Ascend FCU Says 'Thanks, Members' $3 Million Times; Broader Member Base Keeps Growth on Track
TULLAHOMA, Tenn. -- Members of Ascend Federal Credit Union might be tempted to have some bumper stickers printed: I Love My Credit Union $3 Million Ways.
In their December statements, members saw dividend and loan interest refunds totaling $3 million, up from $2 million the previous year. In terms of dividends, the bonus equaled 6% of a member's total year-to-date dividends. For members paying off loans, it amounted to 6% of the year-to-date interest paid.
In a time of pinched margins, how did the credit union accomplish this?
"We have a very strong capital-to-asset ratio," explains President/CEO Caren Gabriel. "We've been very cost conscious, and we have very good income."
She agrees the dividends have helped underline for members the credit union difference. She notes AFCU received many thank you notes and e-mail messages from members delighted at the money posted in their accounts.
Members got news of their 2006 dividends and rebates just as the credit union announced a name change from AEDC Federal Credit Union to Ascend FCU. The former name had been in place since 1951 when the credit union was formed to serve employees of Arnold Engineering Development Center at Arnold Air Force Base.
In a news release, Gabriel pointed out the reason behind the change, a scenario that has affected probably the majority of the nation's credit unions.
"We are no longer a one-room operation at Arnold Air Force Base serving one core group. This credit union serves members in more than 600 companies. Including our administrative office in Tullahoma, we have 14 facilities in seven counties."
Members seemed to readily grasp the idea.
"We did get a lot of comments," Gabriel says. "We were very anxious about that. We thought it was something we had probably needed to do for some time. We held focus groups and they supported the change. There were very few negative comments, and we got a lot of positive comments. Members who had been members for years accepted the idea." Those long-time members appreciated the fact the new name and logo link back to the credit union's aviation heritage. Gabriel says she's as proud of the name change as anything else she's done so far as CEO. "I have to give credit to the folks here--they did a tremendous amount of work, and did it with professionalism. It's been a lot of effort in the past two or three years," she says. "I like being with people who are team players, people who believe in what they do. A lot of people who work here have been part of the credit union for many years. One woman has been here for 45 years." A point AFCU stressed during the name change was that employees are shifting from being order takers to offering members a branded retail experience. The idea is to establish the credit union as a place members can turn to for help with personal financial solutions. Gabriel believes as competition among financial services providers increases and members work to become more sophisticated consumers, they appreciate a financial institution that raises the questions they don't yet know to ask. AFCU is headquartered in Tullahoma, population 17,000. Branches are located in areas stretching from rural to urban. Members range from those with below-average paychecks to highly paid professionals, the typical income level probably running below that of peer institutions. Overall, middle Tennessee has proven to be a good market, and several start-up banks have appeared. That competition, Gabriel states, simply keeps the credit union on its toes. New branches and expanding into additional markets are on the agenda. The "to do" list also includes retrofitting some existing branches. The updated look eliminates teller lines in favor of a greeter station and teller pods or kiosks. A couple of employees will be available to work with members. Safe deposit boxes will feature self-service.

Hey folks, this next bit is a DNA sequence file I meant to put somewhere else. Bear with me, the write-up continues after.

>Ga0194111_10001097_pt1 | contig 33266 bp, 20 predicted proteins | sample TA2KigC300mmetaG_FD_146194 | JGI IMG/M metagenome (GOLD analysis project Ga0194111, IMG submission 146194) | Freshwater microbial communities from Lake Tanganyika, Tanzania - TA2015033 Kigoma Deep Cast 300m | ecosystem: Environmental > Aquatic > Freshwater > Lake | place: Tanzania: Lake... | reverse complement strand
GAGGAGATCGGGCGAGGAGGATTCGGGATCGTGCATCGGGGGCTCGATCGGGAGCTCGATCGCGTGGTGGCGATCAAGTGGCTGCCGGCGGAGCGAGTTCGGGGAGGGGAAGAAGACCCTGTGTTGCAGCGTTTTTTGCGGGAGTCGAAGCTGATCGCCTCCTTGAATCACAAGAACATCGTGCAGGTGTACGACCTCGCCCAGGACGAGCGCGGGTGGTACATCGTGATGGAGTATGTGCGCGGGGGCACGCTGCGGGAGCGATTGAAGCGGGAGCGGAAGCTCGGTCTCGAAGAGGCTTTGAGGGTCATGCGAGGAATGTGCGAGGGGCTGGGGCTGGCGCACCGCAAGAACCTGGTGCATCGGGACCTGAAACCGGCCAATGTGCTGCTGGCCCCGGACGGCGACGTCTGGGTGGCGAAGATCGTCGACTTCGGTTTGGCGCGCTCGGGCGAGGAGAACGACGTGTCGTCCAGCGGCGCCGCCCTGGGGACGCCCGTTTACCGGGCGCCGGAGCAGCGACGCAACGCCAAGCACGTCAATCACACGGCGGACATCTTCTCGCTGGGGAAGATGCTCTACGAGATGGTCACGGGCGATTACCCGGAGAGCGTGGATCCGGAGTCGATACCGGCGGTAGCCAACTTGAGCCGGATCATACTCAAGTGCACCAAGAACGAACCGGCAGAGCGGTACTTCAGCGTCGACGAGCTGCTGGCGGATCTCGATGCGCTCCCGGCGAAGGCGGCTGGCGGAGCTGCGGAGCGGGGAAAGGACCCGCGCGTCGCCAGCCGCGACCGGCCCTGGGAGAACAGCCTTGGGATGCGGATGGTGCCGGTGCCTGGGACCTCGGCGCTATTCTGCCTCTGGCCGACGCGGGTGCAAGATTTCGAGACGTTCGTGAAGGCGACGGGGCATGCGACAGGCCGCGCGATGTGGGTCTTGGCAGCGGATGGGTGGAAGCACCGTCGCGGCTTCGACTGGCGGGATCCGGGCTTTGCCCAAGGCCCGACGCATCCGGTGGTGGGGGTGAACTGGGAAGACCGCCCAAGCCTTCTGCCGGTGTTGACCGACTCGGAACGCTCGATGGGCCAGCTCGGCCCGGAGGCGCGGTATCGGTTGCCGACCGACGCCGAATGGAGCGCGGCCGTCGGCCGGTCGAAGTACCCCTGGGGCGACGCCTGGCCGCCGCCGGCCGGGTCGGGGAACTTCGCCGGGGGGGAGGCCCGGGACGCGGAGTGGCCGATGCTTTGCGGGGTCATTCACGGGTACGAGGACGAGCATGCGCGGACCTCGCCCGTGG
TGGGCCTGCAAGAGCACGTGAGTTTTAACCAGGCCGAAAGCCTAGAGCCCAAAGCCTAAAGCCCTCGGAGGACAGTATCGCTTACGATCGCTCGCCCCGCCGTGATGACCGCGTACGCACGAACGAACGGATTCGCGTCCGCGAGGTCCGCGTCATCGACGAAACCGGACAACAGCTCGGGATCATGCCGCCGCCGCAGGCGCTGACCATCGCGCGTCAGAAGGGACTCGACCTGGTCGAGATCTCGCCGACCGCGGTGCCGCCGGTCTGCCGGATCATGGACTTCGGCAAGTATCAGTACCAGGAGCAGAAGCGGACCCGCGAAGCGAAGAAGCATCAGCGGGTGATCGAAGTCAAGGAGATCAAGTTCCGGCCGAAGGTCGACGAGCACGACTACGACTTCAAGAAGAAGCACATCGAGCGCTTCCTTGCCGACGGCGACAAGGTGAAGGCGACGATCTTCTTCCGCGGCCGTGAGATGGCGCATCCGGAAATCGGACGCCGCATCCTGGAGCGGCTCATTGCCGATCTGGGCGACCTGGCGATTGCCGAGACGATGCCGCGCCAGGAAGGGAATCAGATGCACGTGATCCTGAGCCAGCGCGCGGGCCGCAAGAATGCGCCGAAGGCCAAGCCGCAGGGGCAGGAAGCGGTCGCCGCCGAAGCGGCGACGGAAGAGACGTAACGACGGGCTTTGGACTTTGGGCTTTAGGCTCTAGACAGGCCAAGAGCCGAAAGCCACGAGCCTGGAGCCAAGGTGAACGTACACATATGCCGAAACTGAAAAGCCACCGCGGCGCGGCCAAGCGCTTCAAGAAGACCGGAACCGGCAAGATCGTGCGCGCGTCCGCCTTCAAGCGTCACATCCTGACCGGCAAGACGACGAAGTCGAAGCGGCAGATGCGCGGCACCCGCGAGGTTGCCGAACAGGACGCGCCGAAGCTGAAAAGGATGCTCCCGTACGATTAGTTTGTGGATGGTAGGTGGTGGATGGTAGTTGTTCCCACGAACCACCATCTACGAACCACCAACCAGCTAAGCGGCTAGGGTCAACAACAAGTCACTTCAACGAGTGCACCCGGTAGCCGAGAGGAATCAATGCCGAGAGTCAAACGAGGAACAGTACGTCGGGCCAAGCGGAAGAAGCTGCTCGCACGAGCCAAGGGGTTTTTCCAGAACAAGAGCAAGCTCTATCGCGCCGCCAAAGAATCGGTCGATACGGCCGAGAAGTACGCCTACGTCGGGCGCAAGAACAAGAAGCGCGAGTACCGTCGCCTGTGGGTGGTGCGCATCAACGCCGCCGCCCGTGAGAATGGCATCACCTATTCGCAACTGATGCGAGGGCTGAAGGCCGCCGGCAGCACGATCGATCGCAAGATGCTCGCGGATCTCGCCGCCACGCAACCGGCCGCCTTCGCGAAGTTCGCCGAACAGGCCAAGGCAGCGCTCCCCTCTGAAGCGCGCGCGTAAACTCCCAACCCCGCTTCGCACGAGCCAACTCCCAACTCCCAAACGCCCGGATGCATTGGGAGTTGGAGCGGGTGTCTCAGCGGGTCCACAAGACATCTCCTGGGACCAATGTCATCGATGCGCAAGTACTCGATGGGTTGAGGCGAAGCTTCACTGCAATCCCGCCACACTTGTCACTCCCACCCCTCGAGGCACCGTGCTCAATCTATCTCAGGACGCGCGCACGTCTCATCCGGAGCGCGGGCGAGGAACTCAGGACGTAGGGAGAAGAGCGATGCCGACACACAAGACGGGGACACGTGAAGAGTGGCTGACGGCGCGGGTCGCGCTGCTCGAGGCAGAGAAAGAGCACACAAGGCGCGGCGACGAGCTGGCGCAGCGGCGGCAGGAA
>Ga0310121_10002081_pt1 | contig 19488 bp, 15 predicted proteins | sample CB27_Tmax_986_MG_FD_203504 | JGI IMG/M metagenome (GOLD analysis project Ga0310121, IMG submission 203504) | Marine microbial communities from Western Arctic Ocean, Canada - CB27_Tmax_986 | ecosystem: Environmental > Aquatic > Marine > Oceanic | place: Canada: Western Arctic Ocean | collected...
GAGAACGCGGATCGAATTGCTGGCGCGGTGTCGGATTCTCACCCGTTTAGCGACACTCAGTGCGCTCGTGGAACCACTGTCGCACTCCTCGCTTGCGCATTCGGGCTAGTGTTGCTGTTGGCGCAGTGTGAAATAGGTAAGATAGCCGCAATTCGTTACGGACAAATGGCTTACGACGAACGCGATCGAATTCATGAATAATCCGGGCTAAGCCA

One goal is a consistent look.
The latest AFCU member newsletter described the 7,042 square foot branch in Muphreesboro's Victory Station development this way:
"Members entering Victory Station will be greeted at the door and guided to one of two service areas. Those seeking to make quick account transactions will be taken to the Transaction Service Area, which contains three teller pods staffed with two tellers each. Members applying for loans or needing other credit union services will be taken to the Member Service Area, which features six rooms that will be used alternately by six member service representatives."
As for challenges, Gabriel figures AFCU faces a typical roster including competition not only from banks, but also from nontraditional sources. What's more, they're all vying for the best employees they can find.
Gabriel brings know-how from a couple of different disciplines to her job as CEO. She earned her B.A. in marketing from the University of Alabama and then went on to law school at the University of Tennessee.
Her first job out of law school was at Arnold Air Force Base. Then, in 1995, AEDC Federal Credit Union--that point about $185 million in assets--decided it wanted to have an attorney on board. Gabriel was offered the job.
"Not many credit unions had an attorney on staff. It was pretty much a groundbreaker," Gabriel recalls.
Her role expanded, and she became executive vice president. Then, when the CEO retired in 2004, Gabriel was selected for the job.
Married, she has three children ranging from college age to elementary school. Ask her about hobbies, and she'll point out her spare time has been spent keeping up with her children's activities, especially sports and cheerleading. She figures she's been to every cheerleading camp available.
"That there aren't more hours in the day," she answers. --email@example.com